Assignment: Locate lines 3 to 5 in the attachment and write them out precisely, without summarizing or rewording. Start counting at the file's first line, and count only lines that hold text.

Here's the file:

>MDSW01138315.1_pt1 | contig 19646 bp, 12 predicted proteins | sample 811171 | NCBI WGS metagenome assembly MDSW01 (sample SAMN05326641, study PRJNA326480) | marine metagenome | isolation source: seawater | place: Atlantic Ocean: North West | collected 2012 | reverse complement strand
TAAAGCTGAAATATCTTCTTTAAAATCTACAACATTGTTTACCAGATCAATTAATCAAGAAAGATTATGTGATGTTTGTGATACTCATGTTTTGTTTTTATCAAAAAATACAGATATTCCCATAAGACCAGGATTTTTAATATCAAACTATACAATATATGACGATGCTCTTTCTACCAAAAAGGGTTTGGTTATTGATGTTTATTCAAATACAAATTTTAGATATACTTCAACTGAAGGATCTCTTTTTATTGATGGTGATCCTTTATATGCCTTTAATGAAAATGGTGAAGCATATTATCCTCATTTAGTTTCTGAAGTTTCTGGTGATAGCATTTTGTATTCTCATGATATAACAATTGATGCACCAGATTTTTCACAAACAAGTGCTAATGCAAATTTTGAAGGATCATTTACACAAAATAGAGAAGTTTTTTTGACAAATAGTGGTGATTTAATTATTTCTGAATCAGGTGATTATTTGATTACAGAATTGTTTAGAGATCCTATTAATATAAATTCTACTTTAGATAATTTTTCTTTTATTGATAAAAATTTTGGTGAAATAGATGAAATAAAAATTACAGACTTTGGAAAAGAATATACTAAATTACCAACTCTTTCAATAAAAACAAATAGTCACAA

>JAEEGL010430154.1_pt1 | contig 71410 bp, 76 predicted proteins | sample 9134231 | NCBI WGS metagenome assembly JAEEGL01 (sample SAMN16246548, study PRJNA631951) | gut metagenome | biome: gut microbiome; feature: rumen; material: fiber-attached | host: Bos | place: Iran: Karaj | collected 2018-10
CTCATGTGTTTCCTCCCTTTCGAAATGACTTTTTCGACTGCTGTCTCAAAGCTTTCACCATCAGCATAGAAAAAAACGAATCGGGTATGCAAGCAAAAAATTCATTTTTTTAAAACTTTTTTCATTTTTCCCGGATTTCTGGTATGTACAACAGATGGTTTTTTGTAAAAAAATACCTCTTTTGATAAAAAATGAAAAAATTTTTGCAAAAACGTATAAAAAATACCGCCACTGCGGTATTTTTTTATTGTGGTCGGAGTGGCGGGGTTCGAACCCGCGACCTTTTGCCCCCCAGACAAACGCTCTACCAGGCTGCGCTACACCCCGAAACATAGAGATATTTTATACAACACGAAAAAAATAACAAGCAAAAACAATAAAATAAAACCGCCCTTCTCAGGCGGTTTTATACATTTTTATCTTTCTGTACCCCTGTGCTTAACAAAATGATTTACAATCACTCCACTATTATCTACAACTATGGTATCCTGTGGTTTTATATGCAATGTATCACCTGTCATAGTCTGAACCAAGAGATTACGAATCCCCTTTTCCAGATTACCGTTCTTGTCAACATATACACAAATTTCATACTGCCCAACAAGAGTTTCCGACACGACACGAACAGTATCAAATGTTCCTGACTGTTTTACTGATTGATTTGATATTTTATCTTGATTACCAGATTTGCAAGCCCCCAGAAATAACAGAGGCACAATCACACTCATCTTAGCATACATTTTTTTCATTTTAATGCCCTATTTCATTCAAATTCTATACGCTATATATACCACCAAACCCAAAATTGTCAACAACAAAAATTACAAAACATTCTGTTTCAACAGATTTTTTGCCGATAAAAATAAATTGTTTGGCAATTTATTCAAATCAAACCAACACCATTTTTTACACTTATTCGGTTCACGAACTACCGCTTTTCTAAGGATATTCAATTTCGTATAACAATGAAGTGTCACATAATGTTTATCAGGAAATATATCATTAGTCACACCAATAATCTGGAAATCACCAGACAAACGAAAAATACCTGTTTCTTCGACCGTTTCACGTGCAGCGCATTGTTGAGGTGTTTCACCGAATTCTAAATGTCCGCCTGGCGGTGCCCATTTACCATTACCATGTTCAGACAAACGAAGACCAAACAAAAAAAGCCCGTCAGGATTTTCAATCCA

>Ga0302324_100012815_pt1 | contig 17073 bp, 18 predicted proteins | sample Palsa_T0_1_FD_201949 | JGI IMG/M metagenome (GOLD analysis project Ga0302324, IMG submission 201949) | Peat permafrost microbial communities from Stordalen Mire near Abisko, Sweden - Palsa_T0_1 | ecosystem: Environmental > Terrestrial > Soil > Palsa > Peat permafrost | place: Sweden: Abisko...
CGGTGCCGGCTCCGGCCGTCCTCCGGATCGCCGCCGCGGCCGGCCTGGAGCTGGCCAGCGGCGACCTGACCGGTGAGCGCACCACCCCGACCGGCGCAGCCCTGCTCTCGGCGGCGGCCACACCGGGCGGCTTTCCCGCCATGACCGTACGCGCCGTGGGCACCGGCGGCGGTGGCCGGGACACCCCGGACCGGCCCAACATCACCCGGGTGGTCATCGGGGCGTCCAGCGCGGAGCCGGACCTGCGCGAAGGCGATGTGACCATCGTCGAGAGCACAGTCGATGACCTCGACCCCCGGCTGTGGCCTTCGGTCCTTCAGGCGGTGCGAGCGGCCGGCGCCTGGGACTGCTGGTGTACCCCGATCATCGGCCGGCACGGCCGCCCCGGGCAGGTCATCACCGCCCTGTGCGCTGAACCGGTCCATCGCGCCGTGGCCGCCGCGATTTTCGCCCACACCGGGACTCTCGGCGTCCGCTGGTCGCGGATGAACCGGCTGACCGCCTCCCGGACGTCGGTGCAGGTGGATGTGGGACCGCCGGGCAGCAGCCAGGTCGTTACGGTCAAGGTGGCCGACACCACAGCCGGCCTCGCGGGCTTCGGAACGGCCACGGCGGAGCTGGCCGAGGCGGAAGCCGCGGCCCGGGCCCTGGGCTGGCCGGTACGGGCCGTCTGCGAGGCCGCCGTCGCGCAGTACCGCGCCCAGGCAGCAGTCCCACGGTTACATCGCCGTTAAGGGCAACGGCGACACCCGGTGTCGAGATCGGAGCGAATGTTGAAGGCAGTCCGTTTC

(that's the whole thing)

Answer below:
>JAEEGL010430154.1_pt1 | contig 71410 bp, 76 predicted proteins | sample 9134231 | NCBI WGS metagenome assembly JAEEGL01 (sample SAMN16246548, study PRJNA631951) | gut metagenome | biome: gut microbiome; feature: rumen; material: fiber-attached | host: Bos | place: Iran: Karaj | collected 2018-10
CTCATGTGTTTCCTCCCTTTCGAAATGACTTTTTCGACTGCTGTCTCAAAGCTTTCACCATCAGCATAGAAAAAAACGAATCGGGTATGCAAGCAAAAAATTCATTTTTTTAAAACTTTTTTCATTTTTCCCGGATTTCTGGTATGTACAACAGATGGTTTTTTGTAAAAAAATACCTCTTTTGATAAAAAATGAAAAAATTTTTGCAAAAACGTATAAAAAATACCGCCACTGCGGTATTTTTTTATTGTGGTCGGAGTGGCGGGGTTCGAACCCGCGACCTTTTGCCCCCCAGACAAACGCTCTACCAGGCTGCGCTACACCCCGAAACATAGAGATATTTTATACAACACGAAAAAAATAACAAGCAAAAACAATAAAATAAAACCGCCCTTCTCAGGCGGTTTTATACATTTTTATCTTTCTGTACCCCTGTGCTTAACAAAATGATTTACAATCACTCCACTATTATCTACAACTATGGTATCCTGTGGTTTTATATGCAATGTATCACCTGTCATAGTCTGAACCAAGAGATTACGAATCCCCTTTTCCAGATTACCGTTCTTGTCAACATATACACAAATTTCATACTGCCCAACAAGAGTTTCCGACACGACACGAACAGTATCAAATGTTCCTGACTGTTTTACTGATTGATTTGATATTTTATCTTGATTACCAGATTTGCAAGCCCCCAGAAATAACAGAGGCACAATCACACTCATCTTAGCATACATTTTTTTCATTTTAATGCCCTATTTCATTCAAATTCTATACGCTATATATACCACCAAACCCAAAATTGTCAACAACAAAAATTACAAAACATTCTGTTTCAACAGATTTTTTGCCGATAAAAATAAATTGTTTGGCAATTTATTCAAATCAAACCAACACCATTTTTTACACTTATTCGGTTCACGAACTACCGCTTTTCTAAGGATATTCAATTTCGTATAACAATGAAGTGTCACATAATGTTTATCAGGAAATATATCATTAGTCACACCAATAATCTGGAAATCACCAGACAAACGAAAAATACCTGTTTCTTCGACCGTTTCACGTGCAGCGCATTGTTGAGGTGTTTCACCGAATTCTAAATGTCCGCCTGGCGGTGCCCATTTACCATTACCATGTTCAGACAAACGAAGACCAAACAAAAAAAGCCCGTCAGGATTTTCAATCCA

>Ga0302324_100012815_pt1 | contig 17073 bp, 18 predicted proteins | sample Palsa_T0_1_FD_201949 | JGI IMG/M metagenome (GOLD analysis project Ga0302324, IMG submission 201949) | Peat permafrost microbial communities from Stordalen Mire near Abisko, Sweden - Palsa_T0_1 | ecosystem: Environmental > Terrestrial > Soil > Palsa > Peat permafrost | place: Sweden: Abisko...